An Australian research team will be conducting a world-leading study examining a diagnostic test used by health professionals internationally. The test is claimed to measure the urine level of biomarkers, known as kryptopyrroles, but a scarcity of research has raised questions about the clinical significance of the test.

  • 3 minutes
  • 05 February 2018

The research, led by Endeavour College of Natural Health’s Office of Research, is the first study of its kind internationally.

“We know health professionals have been using urinary kryptopyrrole (UKP) testing for a number of years to better understand the biochemistry of their more complex patients, but to date there has been no scientific examination of the clinical significance of this test. Our research project will provide the most detailed examination of UKP testing ever conducted in the world,” said Associate Director Research for Endeavour College of Natural Health and research fellow with ARCCIM at the University of Technology Sydney, Dr Amie Steel.

“Our study will have three different stages through which we will be able to draw on the experience and knowledge of clinicians who are already using the test, as well as observe the links between elevated urinary kryptopyrroles and individual health conditions.”

The three stages of the project consist of a survey of clinicians who have used the test to capture their experience of UKP testing in a clinical setting. The study will also measure the UKP levels of a mix of individuals from the general community who are either healthy or have a diagnosed health condition. The third stage will invite patients, as seen by clinicians who have experience using UKP testing, to have their test results shared with the research team for analysis.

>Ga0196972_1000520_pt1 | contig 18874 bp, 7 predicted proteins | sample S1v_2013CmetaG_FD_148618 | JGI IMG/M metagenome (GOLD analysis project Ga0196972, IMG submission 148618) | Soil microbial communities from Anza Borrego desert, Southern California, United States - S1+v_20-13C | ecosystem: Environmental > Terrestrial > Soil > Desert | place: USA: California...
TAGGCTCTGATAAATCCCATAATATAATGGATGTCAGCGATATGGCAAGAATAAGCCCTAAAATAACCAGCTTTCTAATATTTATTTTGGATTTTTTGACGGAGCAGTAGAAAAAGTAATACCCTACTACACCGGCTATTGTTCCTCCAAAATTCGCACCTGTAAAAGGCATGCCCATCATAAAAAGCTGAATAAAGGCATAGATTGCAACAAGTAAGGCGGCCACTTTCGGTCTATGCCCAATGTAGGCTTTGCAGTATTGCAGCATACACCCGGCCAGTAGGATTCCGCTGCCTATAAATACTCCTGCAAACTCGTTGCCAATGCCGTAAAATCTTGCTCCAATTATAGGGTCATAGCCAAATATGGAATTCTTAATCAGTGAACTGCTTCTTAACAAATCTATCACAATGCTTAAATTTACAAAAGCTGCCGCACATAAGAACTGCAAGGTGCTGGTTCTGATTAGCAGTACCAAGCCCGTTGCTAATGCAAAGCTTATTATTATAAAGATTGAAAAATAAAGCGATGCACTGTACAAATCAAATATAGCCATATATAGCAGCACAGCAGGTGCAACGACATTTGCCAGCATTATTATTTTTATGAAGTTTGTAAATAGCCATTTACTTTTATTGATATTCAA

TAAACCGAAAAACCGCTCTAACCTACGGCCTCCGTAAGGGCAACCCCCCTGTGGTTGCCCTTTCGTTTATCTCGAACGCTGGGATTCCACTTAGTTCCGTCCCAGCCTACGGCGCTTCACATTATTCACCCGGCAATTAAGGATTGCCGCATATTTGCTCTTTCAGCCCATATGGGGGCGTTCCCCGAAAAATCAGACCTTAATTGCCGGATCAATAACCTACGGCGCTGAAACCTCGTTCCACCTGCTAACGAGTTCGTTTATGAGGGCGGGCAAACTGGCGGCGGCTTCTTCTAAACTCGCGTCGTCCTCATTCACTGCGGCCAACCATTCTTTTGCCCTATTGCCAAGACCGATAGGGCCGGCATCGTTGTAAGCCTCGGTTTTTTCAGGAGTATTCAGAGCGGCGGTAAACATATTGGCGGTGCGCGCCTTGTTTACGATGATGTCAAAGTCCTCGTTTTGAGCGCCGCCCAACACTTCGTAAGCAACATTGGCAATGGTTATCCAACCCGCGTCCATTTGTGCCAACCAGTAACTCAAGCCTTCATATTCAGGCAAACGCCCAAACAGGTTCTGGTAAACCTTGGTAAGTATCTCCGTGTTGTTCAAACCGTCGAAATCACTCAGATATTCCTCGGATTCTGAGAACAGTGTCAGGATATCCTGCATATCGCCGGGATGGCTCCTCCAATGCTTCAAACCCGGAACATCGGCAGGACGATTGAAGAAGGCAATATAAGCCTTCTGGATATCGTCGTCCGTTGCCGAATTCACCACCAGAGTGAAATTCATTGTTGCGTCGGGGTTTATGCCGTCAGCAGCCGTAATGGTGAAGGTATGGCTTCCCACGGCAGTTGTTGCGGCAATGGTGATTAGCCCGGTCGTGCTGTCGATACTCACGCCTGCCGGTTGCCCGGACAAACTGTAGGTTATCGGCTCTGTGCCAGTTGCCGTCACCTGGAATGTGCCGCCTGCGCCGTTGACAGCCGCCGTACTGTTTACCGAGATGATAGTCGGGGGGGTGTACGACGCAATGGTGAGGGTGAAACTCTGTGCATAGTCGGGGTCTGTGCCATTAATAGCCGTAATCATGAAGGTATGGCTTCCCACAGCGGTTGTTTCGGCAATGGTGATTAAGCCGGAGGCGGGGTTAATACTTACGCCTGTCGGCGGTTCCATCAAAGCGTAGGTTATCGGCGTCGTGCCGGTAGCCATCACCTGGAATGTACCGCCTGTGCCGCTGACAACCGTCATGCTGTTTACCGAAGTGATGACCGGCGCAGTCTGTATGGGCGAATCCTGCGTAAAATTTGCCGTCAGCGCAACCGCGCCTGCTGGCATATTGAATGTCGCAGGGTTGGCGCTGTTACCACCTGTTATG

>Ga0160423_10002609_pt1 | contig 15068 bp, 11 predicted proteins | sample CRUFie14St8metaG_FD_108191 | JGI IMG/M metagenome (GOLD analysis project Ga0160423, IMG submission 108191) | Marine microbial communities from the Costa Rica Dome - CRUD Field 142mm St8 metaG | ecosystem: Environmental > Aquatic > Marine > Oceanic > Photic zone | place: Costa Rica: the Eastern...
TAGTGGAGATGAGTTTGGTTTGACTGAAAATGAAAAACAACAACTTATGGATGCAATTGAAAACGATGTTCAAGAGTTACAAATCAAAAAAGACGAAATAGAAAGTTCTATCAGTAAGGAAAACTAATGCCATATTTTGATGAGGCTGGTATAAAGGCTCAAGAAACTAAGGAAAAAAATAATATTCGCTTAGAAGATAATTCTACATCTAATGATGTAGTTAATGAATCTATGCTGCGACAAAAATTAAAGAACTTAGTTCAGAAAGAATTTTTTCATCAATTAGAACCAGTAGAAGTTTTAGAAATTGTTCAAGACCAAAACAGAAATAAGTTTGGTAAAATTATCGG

Dr Steel said that, despite the widespread use of the test, very little research had been conducted to date. As such, the multiple stages of the project were needed to ensure that the breadth of experience among clinicians who have been using the test is included in the study design.

“We acknowledge that, while the test itself has not been studied systematically to the level we would expect, clinicians have been observing its strengths and weaknesses in their own practice. We want to make sure that we are building on that knowledge and expertise.”

The study is sponsored by SAFE Analytical Laboratories, a testing company which has provided clinicians with urinary kryptopyrrole testing services. “As an organisation we identified important questions without adequate answers and knew that if we did not get behind progressing research on the topic then the gaps would remain,” said Quality Assurance Manager for SAFE Analytical Laboratories Mr Peter Toh. “We are committed to providing the highest quality services to our customers and so we saw this as an opportunity to support clinicians with better information.”

More information about the research project, which will run throughout 2018, can be found here:

About Endeavour College of Natural Health’s Office of Research

Endeavour’s Office of Research is dedicated to strengthening professional practice for complementary medicine professionals through an expanded body of evidence-based research for complementary medicine in Australia. It works to disseminate and critically examine all aspects of contemporary complementary medicine practice through the application of non-partisan, rigorous, and robust empirical research.

The Office of Research is an arm of Endeavour College of Natural Health, Australasia’s largest degree conferring tertiary institution offering qualifications in complementary medicine and natural health. It has six campuses in Australia and two in New Zealand, five Bachelor degrees, four Honours degrees, 5,000 students, 350 staff and leading academics in the field.

For further information or to set up an interview with Dr Amie Steel please contact:
Rebecca Reid: +61 7 3253 9582 or